• Do you work for a prestigious or well-respected organization? Do you envision wanting your boss’s job one day? Does the leadership path at the organization inspire you? Do you have someone at work you can confide in for personal and professional matters, such as celebrating good days, venting about bad days, and running questions by them that you may be hesitant to ask human resources (sometimes referred to as a work spouse)? • Does your current job offer employee benefits that improve your quality of life, such as generous time-off policies (e.g., vacation days, sick days, family leave) and flexible work arrangements (e.g., ability to work from home, part-time work)? Are any important benefits missing that you wish you had? Does your current job allow you sufficient time to devote to your friends and family (if that’s important to you)? • Does your job allow you to participate freely in activities that interest you? For example, some companies limit employees’ participation in any outside business activities (even small side hustles), or their ability to share ideas on a website or blog.
Is your manager well-respected in the organization and progressing in his or her own career? • Does your manager have the power and political capital to accelerate your career? Do you receive direct feedback from your manager throughout the year so you can improve and reach your career development goals, or do you receive mixed messages?
ACTIVE INCOME AND SOLID RESOURCES.
• Net worth: What you own minus what you owe • Burn rate: What you spend, which influences what you save • Financial runway: The number of months of living expenses you can cover with your current savings • Credit reports and scores: Your history of borrowing money.
Net Worth = Assets (What You Own) − Liabilities (What You Owe)
Old-School Method: Manually check your balances at each account website or through account statements, and enter your Balances into a spreadsheet. e I find myself more involved in the process and better aware of any major changes.
The next metric to tackle is your burn rate, or how much you spend during a set period of time. Burn rate matters because when you have a better understanding of where your money goes, you can assert more control over your finances.
Annual Expenses: These include expenses that may only occur once a year, such as vacations, certain insurance payments, repairs (home, auto), and professional fees (accountant, financial planner).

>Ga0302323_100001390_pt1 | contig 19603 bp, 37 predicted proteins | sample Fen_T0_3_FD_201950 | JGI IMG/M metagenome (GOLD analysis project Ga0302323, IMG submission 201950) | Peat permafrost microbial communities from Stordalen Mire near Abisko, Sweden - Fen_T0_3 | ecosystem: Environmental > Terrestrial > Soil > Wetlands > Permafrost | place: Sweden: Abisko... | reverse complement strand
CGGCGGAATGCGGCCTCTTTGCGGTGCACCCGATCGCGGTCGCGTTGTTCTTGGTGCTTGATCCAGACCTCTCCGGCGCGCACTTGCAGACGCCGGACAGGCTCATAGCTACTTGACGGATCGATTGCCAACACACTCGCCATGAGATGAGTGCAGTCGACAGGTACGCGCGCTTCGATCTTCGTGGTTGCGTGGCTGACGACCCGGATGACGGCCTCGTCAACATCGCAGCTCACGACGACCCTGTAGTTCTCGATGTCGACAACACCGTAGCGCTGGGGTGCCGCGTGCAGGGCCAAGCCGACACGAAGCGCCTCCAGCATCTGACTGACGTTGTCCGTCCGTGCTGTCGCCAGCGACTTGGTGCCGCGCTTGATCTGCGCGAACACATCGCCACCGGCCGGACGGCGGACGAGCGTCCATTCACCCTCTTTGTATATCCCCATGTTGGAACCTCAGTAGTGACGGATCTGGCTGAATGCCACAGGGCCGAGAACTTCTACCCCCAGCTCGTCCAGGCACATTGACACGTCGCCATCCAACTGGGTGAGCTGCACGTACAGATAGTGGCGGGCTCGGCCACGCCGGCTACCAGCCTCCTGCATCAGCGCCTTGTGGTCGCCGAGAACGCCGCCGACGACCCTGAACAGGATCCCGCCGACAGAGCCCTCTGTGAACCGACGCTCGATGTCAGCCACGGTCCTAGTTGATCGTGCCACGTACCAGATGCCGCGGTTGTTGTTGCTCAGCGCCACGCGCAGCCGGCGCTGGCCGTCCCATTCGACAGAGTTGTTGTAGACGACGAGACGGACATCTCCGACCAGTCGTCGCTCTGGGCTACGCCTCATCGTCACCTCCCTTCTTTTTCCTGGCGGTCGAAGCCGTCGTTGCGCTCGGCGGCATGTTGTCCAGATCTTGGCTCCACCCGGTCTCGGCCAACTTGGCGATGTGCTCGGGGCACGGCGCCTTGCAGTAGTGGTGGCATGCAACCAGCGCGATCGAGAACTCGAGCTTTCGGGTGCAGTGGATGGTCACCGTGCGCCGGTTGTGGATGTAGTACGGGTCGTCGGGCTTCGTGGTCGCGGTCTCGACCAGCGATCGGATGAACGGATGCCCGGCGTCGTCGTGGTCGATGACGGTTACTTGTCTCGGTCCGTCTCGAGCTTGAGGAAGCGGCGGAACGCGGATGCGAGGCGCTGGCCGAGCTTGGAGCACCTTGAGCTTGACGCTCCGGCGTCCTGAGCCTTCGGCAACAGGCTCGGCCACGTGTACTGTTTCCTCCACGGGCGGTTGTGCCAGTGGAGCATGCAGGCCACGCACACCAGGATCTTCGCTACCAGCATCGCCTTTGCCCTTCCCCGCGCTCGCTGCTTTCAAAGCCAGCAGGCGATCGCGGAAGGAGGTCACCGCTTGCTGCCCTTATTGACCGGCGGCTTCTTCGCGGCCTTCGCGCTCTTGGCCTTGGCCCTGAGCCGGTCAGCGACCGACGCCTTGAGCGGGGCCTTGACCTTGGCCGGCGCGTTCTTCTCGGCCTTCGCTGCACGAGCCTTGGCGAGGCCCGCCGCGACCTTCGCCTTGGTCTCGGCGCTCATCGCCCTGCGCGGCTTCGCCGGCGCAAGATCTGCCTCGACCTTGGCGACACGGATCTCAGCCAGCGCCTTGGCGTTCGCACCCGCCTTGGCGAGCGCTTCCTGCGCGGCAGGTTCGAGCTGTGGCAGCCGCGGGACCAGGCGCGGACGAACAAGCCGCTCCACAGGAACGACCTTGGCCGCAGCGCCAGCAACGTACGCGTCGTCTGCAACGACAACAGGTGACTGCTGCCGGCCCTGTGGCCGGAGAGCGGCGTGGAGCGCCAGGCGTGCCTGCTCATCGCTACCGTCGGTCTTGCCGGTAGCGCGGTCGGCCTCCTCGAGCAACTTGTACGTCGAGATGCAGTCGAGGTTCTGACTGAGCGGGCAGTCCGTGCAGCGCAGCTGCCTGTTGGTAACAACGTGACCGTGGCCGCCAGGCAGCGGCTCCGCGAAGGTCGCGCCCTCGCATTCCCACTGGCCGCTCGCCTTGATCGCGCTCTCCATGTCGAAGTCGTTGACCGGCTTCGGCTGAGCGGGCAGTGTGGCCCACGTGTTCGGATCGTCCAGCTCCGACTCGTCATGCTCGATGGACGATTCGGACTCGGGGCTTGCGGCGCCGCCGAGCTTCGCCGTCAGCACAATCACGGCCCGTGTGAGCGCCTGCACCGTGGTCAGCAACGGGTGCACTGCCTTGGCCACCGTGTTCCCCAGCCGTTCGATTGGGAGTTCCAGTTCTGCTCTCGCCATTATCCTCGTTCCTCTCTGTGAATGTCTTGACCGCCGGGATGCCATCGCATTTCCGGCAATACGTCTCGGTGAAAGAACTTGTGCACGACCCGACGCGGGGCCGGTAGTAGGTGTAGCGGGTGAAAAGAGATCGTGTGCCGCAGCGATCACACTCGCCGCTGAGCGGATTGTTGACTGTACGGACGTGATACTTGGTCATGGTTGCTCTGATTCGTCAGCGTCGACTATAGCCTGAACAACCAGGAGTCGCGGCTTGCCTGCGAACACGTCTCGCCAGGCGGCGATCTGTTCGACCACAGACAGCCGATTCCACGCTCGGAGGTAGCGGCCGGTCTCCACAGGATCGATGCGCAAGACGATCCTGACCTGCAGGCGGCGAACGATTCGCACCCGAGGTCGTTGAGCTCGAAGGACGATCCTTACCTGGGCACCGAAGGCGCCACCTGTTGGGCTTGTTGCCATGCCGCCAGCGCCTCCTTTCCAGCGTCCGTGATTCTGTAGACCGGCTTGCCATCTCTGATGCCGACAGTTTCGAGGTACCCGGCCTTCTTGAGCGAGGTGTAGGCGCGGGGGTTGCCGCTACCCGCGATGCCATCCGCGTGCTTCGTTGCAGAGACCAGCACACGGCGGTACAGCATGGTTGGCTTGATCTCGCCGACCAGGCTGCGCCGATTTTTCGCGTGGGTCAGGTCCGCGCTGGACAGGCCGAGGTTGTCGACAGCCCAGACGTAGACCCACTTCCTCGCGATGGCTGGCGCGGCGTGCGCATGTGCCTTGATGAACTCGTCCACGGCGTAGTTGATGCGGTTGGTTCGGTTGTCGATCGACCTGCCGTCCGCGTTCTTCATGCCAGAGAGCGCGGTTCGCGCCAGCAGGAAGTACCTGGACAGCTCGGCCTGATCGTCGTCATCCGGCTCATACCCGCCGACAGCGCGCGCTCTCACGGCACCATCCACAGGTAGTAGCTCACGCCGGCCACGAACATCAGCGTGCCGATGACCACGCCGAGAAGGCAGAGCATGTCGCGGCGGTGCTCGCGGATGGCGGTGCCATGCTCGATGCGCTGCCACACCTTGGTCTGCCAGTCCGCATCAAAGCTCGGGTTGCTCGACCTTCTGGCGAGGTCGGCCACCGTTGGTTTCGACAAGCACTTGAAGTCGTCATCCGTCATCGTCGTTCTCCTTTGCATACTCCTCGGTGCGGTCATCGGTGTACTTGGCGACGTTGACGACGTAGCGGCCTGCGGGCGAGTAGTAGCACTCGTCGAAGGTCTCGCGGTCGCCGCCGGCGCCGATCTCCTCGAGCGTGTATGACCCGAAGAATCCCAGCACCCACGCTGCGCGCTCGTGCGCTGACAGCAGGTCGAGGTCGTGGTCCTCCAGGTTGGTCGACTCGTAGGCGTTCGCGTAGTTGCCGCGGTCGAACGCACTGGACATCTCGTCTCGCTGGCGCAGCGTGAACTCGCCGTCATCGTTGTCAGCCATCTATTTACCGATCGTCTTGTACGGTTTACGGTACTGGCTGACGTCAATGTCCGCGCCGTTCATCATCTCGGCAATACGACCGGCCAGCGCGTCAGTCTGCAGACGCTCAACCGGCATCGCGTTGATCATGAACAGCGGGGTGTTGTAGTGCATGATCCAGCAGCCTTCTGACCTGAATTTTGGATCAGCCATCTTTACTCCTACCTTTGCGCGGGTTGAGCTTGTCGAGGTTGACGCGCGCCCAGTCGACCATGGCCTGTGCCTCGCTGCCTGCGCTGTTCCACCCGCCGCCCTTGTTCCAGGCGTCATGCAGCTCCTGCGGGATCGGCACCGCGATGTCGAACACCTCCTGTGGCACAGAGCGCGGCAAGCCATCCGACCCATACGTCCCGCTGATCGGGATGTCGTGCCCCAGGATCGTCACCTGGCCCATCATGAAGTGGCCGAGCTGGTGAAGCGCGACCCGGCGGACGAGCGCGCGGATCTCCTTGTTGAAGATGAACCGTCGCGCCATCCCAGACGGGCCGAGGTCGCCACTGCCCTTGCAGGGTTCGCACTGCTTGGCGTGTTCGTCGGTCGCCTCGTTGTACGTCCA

• Net Income < Expenses: You’re not saving, likely racking up high-cost debt, and decreasing your net worth. • Net Income = Expenses: You’re not saving, simply breaking even, and neither adding to nor subtracting from your current net worth. • Net Income > Expenses: You’re saving and building your net worth.
What Do You Love Spending Money On? “Taking the time to identify your Money Dials can be powerful — it enables you to spend extravagantly on the things that truly matter to you, but also allows you to cut costs mercilessly on the things that don’t matter.” In addition to helping you be more deliberate with your spending, identifying what brings you value can help you begin to think about what financial goals you may want to set for yourself, and ultimately, the type of rich life you want to live.
Eliminate Bank and Credit Card Fees, Decrease Food Costs, Align Your Space and Amenities with What You Value.
Nobody likes paying taxes, and most people want to minimize the amount of taxes they have to pay (within the law). Luckily, there are surprisingly easy ways to cut your tax bill that could help you save a significant amount of money.
What Does a “Good” Job Look Like for You?
Some factors that could help jumpstart your brainstorming include: • Schedule: Flexible or rigid • Work Hours: Not much, average, or a lot • Predictability: Proactive or reactive • Stress Level: Low, medium, or high • How You Were Managed: Micromanaged or full autonomy • Managing: Individual contributor or manager • Work with Others: Independent or team-based work.